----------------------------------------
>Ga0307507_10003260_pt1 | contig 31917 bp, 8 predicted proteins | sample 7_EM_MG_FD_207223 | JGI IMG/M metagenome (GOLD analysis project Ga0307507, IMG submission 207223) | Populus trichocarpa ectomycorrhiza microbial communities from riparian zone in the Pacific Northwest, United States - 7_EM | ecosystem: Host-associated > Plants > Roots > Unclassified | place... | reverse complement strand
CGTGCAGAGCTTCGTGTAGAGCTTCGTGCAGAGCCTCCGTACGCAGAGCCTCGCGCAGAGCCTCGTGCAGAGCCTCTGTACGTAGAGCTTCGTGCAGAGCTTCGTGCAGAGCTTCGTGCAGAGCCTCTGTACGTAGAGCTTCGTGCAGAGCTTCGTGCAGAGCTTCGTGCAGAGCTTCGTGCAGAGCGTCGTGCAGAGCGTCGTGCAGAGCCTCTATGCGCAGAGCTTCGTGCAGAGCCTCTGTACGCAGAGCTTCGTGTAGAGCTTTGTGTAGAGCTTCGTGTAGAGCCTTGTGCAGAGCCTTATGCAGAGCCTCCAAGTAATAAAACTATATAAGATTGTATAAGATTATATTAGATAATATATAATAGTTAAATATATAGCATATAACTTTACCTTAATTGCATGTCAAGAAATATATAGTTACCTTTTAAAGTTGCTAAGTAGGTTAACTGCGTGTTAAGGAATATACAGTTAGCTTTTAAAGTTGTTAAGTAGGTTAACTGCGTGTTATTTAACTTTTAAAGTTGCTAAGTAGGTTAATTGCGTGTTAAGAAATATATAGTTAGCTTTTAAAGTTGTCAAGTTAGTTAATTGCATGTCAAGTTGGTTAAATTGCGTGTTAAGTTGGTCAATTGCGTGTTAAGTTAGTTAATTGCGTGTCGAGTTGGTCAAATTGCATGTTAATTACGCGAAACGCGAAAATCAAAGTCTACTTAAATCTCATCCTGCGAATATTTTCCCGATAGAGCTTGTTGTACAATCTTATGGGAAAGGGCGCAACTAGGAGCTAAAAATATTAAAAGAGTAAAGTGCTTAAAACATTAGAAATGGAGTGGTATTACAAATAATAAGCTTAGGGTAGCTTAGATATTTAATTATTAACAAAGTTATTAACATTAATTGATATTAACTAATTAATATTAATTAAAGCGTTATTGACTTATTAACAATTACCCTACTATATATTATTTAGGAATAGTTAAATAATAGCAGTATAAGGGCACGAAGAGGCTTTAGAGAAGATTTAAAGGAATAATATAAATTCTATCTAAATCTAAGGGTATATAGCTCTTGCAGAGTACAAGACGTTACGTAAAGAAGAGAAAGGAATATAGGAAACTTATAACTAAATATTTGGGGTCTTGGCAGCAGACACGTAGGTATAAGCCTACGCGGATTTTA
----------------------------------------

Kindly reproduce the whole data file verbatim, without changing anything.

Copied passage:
>Ga0307507_10003260_pt1 | contig 31917 bp, 8 predicted proteins | sample 7_EM_MG_FD_207223 | JGI IMG/M metagenome (GOLD analysis project Ga0307507, IMG submission 207223) | Populus trichocarpa ectomycorrhiza microbial communities from riparian zone in the Pacific Northwest, United States - 7_EM | ecosystem: Host-associated > Plants > Roots > Unclassified | place... | reverse complement strand
CGTGCAGAGCTTCGTGTAGAGCTTCGTGCAGAGCCTCCGTACGCAGAGCCTCGCGCAGAGCCTCGTGCAGAGCCTCTGTACGTAGAGCTTCGTGCAGAGCTTCGTGCAGAGCTTCGTGCAGAGCCTCTGTACGTAGAGCTTCGTGCAGAGCTTCGTGCAGAGCTTCGTGCAGAGCTTCGTGCAGAGCGTCGTGCAGAGCGTCGTGCAGAGCCTCTATGCGCAGAGCTTCGTGCAGAGCCTCTGTACGCAGAGCTTCGTGTAGAGCTTTGTGTAGAGCTTCGTGTAGAGCCTTGTGCAGAGCCTTATGCAGAGCCTCCAAGTAATAAAACTATATAAGATTGTATAAGATTATATTAGATAATATATAATAGTTAAATATATAGCATATAACTTTACCTTAATTGCATGTCAAGAAATATATAGTTACCTTTTAAAGTTGCTAAGTAGGTTAACTGCGTGTTAAGGAATATACAGTTAGCTTTTAAAGTTGTTAAGTAGGTTAACTGCGTGTTATTTAACTTTTAAAGTTGCTAAGTAGGTTAATTGCGTGTTAAGAAATATATAGTTAGCTTTTAAAGTTGTCAAGTTAGTTAATTGCATGTCAAGTTGGTTAAATTGCGTGTTAAGTTGGTCAATTGCGTGTTAAGTTAGTTAATTGCGTGTCGAGTTGGTCAAATTGCATGTTAATTACGCGAAACGCGAAAATCAAAGTCTACTTAAATCTCATCCTGCGAATATTTTCCCGATAGAGCTTGTTGTACAATCTTATGGGAAAGGGCGCAACTAGGAGCTAAAAATATTAAAAGAGTAAAGTGCTTAAAACATTAGAAATGGAGTGGTATTACAAATAATAAGCTTAGGGTAGCTTAGATATTTAATTATTAACAAAGTTATTAACATTAATTGATATTAACTAATTAATATTAATTAAAGCGTTATTGACTTATTAACAATTACCCTACTATATATTATTTAGGAATAGTTAAATAATAGCAGTATAAGGGCACGAAGAGGCTTTAGAGAAGATTTAAAGGAATAATATAAATTCTATCTAAATCTAAGGGTATATAGCTCTTGCAGAGTACAAGACGTTACGTAAAGAAGAGAAAGGAATATAGGAAACTTATAACTAAATATTTGGGGTCTTGGCAGCAGACACGTAGGTATAAGCCTACGCGGATTTTA